AMSTERDAM.- Foam_Fotografiemuseum Amsterdam
presents a selection of original prints from the archive of Karl Blossfeldt. Blossfeldt (b. Germany, 1865) was self-taught and had kept up a keen interest in nature since boyhood. As a sculptor and modeller at an art foundry, he drew inspiration from flowers and plants for decorative motifs. In the 1890s his career took a new direction when he joined a study project in Italy led by Moritz Meurer. It was then that Blossfeldt began to systematically collect and photograph plants.
This documentation was for artistic use rather than scientific. Blossfeldt employed photography to study so-called primal forms from nature. Like his mentor Meurer, he wanted these forms to provide a source of ideas for architects, painters and graphic artists. Blossfeldt used photos from his archive as teaching material in his lectures at Berlins School of Applied Arts. In the course of his life he produced around six thousand photos.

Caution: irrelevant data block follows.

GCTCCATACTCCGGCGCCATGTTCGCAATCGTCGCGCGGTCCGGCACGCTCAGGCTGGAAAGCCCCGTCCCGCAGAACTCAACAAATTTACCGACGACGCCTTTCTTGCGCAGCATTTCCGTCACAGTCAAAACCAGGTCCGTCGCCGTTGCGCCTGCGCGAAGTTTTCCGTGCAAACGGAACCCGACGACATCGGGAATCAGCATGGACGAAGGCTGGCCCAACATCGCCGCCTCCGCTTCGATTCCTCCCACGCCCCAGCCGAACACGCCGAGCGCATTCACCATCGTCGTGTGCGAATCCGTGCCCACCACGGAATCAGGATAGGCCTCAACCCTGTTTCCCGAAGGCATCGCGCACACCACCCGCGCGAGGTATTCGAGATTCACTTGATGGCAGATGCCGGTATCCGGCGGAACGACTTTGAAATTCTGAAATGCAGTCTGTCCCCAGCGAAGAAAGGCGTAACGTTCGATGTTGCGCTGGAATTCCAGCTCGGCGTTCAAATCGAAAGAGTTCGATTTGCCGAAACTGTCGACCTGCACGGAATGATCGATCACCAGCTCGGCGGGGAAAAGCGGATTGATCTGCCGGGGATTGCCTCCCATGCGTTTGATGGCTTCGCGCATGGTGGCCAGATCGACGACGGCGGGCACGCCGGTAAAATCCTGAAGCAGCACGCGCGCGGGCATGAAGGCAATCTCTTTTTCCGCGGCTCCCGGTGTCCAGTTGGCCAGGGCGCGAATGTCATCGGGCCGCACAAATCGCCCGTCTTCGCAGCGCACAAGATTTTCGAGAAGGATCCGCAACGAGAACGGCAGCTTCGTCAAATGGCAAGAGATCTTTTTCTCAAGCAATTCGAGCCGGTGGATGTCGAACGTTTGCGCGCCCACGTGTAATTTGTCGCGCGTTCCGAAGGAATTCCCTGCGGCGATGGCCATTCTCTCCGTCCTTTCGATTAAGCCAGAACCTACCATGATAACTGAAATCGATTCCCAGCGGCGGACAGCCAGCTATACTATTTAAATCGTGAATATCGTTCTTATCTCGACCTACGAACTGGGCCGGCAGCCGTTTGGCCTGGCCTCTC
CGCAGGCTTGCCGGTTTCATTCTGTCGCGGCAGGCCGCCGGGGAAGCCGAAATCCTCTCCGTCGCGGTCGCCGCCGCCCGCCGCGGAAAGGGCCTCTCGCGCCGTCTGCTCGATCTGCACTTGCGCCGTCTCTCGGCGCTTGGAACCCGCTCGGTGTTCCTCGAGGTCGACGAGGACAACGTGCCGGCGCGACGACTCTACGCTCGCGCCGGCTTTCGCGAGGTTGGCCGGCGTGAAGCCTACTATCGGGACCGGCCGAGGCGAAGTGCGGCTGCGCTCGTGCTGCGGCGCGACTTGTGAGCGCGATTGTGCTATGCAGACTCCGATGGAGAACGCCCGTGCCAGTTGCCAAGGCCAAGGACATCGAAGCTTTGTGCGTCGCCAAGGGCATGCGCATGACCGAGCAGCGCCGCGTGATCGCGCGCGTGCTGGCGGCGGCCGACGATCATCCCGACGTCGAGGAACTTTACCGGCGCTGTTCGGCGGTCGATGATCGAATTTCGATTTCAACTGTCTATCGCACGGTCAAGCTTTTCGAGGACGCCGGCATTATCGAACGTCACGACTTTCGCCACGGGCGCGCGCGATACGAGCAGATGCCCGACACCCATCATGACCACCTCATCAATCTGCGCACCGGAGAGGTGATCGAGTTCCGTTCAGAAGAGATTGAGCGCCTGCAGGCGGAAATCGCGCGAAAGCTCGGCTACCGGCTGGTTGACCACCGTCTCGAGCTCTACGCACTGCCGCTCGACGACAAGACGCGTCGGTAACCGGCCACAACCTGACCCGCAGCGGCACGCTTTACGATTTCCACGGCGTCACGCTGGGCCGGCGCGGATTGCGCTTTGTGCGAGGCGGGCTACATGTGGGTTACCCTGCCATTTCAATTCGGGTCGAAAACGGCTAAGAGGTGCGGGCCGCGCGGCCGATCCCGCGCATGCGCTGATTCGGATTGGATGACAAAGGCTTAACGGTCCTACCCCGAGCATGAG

Blossfeldt photographed flowers and plants with large cameras that he built himself. He preferred wild plants and weeds, since these showed natures primal forms far better than cultivated flowers and plants. He also documented flora at various stages of development. Blossfeldt cut unnecessary twigs and leaves away, before photographing his specimens close up against a neutral background. This enabled him to register their regular geometrical patterns. Blossfeldt is considered among the artists of the New Objectivity movement.
It was only later in life that Blossfeldt received recognition as a photographer. In 1926, Berlins Nierendorf Gallery hosted Blossfeldts first exhibition and published a volume entitled Urformen der Kunst in 1928. It was an international success and is considered a seminal work in the development of photography. A second book, Wundergarten der Natur, appeared in 1932. Blossfeldt was not to enjoy his success for long, he died that same year.